Tweet It's many years since I first heard the saying that "when you're up to your waist in alligators, it can be difficult to remember that your original objective was to drain the swamp." Except that it wasn't 'waist' in the original.
It's a neat way of summarising something that happens to all of us – to individuals as well as to organisations, including governments. The problems of the day have to be dealt with, and they can become so pressing that there is no time left to make any progress at all towards the real aim. People in a rush, people under stress, can end up in a mindset of believing that if only they can kill a few specific alligators then all will be fine.
That's what seems to me to have happened in the case of the report published yesterday on Higher Education in Wales. It's a good stab at dealing with a few of the obvious alligators; but the swamp is taken as a given - and the group tasked with reviewing the issues wasn't even asked to consider attempting to drain it.
I'll digress for a moment here. I'm sceptical in principle about the idea of 'independent' reviews where the government both sets the terms of reference and chooses the 'independent' members of the group. I don't wish to impugn the integrity of anyone here; but really, how likely is it that any government will set the terms of reference and the membership of an 'independent' group in such a way that it will produce a recommendation to do the opposite of what the government wants to do? It reminds me of the definition that a 'consultant is someone who borrows your watch to tell you the time'. Very often consultants – or 'independent' groups - are used to give credence to what their hirer already knows, or wants to do anyway, but needs some 'objective' or 'independent' evidence to support.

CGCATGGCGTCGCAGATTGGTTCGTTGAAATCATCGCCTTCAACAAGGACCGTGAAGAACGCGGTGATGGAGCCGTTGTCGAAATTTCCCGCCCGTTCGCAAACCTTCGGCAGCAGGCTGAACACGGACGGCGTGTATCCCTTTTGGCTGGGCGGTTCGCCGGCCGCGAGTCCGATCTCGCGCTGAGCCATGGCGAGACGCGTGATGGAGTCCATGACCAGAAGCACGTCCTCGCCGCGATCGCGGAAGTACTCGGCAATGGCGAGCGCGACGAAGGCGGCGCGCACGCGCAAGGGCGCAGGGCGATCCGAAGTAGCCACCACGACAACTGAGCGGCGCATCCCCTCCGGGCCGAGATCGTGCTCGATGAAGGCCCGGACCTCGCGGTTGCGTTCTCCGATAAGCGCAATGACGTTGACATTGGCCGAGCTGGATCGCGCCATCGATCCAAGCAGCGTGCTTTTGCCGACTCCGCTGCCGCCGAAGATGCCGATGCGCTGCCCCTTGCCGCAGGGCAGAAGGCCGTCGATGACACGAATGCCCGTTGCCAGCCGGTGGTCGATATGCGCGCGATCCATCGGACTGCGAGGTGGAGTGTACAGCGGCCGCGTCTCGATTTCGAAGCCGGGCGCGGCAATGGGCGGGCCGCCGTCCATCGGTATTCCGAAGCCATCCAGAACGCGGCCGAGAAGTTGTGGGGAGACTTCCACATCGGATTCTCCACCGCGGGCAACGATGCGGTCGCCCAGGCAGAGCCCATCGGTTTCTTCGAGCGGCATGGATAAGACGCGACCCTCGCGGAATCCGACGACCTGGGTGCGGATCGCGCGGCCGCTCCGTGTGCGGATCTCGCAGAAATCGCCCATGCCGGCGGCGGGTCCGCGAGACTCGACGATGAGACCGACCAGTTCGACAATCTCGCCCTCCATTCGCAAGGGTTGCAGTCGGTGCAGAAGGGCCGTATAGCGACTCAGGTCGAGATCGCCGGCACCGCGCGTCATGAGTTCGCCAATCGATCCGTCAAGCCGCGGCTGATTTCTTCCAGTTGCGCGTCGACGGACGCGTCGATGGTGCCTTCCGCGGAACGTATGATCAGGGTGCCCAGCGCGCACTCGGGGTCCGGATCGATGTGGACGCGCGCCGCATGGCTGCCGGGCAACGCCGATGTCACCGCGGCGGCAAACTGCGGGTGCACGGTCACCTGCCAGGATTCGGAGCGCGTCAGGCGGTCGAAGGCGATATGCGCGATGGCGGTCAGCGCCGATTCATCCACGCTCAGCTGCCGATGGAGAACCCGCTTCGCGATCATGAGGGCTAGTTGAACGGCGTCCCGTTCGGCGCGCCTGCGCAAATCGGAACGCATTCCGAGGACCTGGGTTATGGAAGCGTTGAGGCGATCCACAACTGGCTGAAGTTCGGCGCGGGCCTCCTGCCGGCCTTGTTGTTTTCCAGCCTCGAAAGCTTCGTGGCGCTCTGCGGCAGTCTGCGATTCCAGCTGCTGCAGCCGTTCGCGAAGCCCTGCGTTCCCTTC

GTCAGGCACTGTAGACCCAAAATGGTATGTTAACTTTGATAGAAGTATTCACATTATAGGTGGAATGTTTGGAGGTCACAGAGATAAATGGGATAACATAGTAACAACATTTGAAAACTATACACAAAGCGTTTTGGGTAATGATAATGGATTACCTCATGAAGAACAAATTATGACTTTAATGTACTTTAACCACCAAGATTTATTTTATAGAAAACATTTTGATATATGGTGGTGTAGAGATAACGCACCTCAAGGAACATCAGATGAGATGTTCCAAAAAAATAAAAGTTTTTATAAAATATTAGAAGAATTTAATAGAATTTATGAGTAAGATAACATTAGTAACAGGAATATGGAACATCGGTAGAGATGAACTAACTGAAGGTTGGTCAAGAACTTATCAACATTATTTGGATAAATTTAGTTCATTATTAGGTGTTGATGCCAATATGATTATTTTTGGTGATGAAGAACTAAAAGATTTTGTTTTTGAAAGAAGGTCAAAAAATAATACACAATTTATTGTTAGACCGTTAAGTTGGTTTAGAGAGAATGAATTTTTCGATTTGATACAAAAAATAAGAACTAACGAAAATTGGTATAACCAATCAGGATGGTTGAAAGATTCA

The relevance of this is that in setting terms of reference which told the Higher Education Group to look at 'the extent to which student finance is targeted to enhance widening access opportunities and encourage take up of priority subjects', the minister concerned was effectively pointing out two particular alligators which needed attention. Given that meeting these objectives was not the original purpose of the current policy, it is hardly earth-shattering news that the group concludes that it isn't achieving them. But concentrating attention on these specifics effectively diverts attention from wider issues.
There is detail in the report which I would challenge, and some very valid points with which I would agree, but any detailed critique of the content would inevitably be based on an acceptance of the starting point - and I do not accept it. I will therefore concentrate on the issues of principle, and for me there are three.
Firstly, should we be charging fees for higher education at all? I find it remarkable that most of those who tell us that 'free' higher education is 'unsustainable' are people who obtained their own degrees under a system where higher education was, indeed, free. It looks at times a little bit like they're pulling the ladder up behind them. It is, of course, true that our universities need more funding; but the funding gap hasn't materialised from thin air. It has come about because successive governments have increased the numbers of students (a policy I support) whilst not increasing the funding to match.
That is not an immutable nor an inevitable state of affairs; it is the direct result of deliberate government policy over many years. Governments choose to invest in wars and nuclear weapons; they choose not to invest in higher education - it really is as simple as that. Within any given level of taxation income, governments prioritise their spending – and they have deliberately de-prioritised higher education. I have long supported the principle that higher education should be free; and I remain unconvinced by the arguments against that.